The book Primary Colors was made
into the movie Primary Colors.
Movie details for Primary Colors
The movie was released in
1998 and directed by Mike Nichols, who also directed Postcards from the Edge (1990).
Primary Colors was produced by Universal Studios.
More information on the movie is available on Amazon.com and also IMDb.
Actors on this movie include John Travolta, Emma Thompson, Billy Bob Thornton, Kathy Bates, Adrian Lester, Maura Tierney, Larry Hagman, Diane Ladd, Paul Guilfoyle (II), Rebecca Walker, Caroline Aaron, Tommy Hollis, Rob Reiner, Ben Jones, J.C. Quinn, Allison Janney, Robert Klein, Mykelti Williamson, James Denton and Leontine Guilliard.
Read More About This Movie
Based on the novel by Anonymous (a.k.a. political reporter Joe Klein) and released when the Monica Lewinsky scandal was in full swing, Primary Colors may have been a case of too much, too soon for many moviegoers, who preferred the real-life Clinton crisi... Read More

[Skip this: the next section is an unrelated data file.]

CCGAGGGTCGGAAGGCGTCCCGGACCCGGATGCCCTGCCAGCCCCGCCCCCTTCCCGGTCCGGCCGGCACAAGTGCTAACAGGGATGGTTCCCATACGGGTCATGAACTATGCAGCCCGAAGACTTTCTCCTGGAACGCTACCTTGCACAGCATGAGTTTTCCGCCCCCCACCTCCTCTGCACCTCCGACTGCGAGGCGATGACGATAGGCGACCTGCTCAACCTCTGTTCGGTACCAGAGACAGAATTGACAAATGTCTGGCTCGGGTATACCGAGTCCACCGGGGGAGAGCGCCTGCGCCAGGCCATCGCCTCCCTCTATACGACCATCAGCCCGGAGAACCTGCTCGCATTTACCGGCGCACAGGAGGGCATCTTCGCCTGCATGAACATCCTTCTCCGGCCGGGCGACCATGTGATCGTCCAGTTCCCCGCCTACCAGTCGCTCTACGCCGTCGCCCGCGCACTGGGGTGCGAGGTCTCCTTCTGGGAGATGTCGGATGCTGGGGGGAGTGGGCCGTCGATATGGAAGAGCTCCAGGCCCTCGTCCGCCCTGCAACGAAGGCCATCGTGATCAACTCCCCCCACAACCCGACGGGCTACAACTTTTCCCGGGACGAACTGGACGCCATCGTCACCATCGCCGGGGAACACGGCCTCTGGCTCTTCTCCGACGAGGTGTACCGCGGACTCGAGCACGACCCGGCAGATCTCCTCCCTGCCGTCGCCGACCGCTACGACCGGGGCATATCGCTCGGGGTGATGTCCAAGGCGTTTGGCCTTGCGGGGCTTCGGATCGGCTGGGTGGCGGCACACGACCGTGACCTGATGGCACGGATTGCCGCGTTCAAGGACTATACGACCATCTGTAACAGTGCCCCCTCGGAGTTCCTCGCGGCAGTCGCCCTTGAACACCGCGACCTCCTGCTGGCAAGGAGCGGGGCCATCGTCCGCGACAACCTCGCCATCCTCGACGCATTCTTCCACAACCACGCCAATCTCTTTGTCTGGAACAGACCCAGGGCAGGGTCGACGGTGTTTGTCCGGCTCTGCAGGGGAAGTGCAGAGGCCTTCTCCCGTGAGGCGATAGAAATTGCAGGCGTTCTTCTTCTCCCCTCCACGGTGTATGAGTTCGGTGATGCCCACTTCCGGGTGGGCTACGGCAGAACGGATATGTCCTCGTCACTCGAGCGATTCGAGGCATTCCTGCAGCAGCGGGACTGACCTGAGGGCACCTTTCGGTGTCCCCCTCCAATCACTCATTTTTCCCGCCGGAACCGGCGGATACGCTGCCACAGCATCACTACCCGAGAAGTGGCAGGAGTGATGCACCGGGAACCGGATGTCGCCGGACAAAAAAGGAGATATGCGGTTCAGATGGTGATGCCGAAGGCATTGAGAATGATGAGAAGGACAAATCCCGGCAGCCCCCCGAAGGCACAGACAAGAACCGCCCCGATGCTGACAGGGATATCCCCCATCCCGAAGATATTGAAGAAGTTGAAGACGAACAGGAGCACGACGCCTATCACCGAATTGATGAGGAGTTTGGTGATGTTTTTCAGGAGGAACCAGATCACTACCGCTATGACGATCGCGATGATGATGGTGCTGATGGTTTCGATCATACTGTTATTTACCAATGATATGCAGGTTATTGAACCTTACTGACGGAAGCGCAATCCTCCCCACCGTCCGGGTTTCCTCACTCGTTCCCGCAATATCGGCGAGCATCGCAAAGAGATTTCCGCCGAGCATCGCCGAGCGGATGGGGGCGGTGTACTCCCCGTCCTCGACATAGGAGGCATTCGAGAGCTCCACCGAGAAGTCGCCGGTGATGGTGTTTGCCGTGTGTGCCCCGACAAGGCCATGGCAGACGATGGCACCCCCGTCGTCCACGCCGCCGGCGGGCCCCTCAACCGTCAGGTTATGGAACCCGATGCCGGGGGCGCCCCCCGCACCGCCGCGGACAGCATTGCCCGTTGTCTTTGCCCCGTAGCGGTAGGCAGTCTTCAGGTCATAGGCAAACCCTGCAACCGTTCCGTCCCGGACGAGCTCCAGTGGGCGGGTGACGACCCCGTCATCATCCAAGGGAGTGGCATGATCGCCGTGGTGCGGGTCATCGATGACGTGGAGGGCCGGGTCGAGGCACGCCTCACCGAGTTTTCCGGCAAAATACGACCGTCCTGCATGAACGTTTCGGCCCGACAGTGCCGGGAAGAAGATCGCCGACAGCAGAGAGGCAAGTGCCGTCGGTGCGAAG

Based on the novel by Anonymous (a.k.a. political reporter Joe Klein) and released when the Monica Lewinsky scandal was in full swing, Primary Colors may have been a case of too much, too soon for many moviegoers, who preferred the real-life Clinton crisis over the movie's thinly disguised "Clintonesque" comedy. The general public felt that the film was exploiting the president's indiscretions, and as a result one of the most critically acclaimed movies of 1998 was a box-office disappointment. But when considered apart from the Clinton scandals and judged on its own considerable merits, this superb comedy-drama provides an illuminating, insightful, and frequently hilarious look at the harsh realities of presidential politics. John Travolta stars as Jack Stanton, a presidential hopeful whose campaign is challenged by dual dilemmas: how to squelch a scandal involving the candidate's alleged sex with an underage girl, and how to handle information that could potentially ruin Stanton's opponent (superbly played by Larry Hagman). Stanton's wife (Emma Thompson) stands by her man despite awareness of his infidelities, but his loyal campaign planners (played by Billy Bob Thornton, Maura Tierney, and promising newcomer Adrian Lester) experience a crisis of conscience. So does one of the Stantons' oldest friends (Kathy Bates, in an Oscar-nominated role), whose sense of betrayal and lost idealism proves too much to bear. Masterfully adapted by director Mike Nichols and his former-comedy-partner-turned-screenwriter, Elaine May, Primary Colors plays like a sophisticated comedy with loads of memorable scenes and dialogue, but it sneaks up on you with devastating dramatic impact. Anchored by Travolta's superb performance (which is reminiscent of Clinton without being a cheap impersonation), the movie presents a story of great moral complexity and leaves viewers to contemplate their own reactions to the volatile and ethically complicated game of modern politics. --Jeff Shannon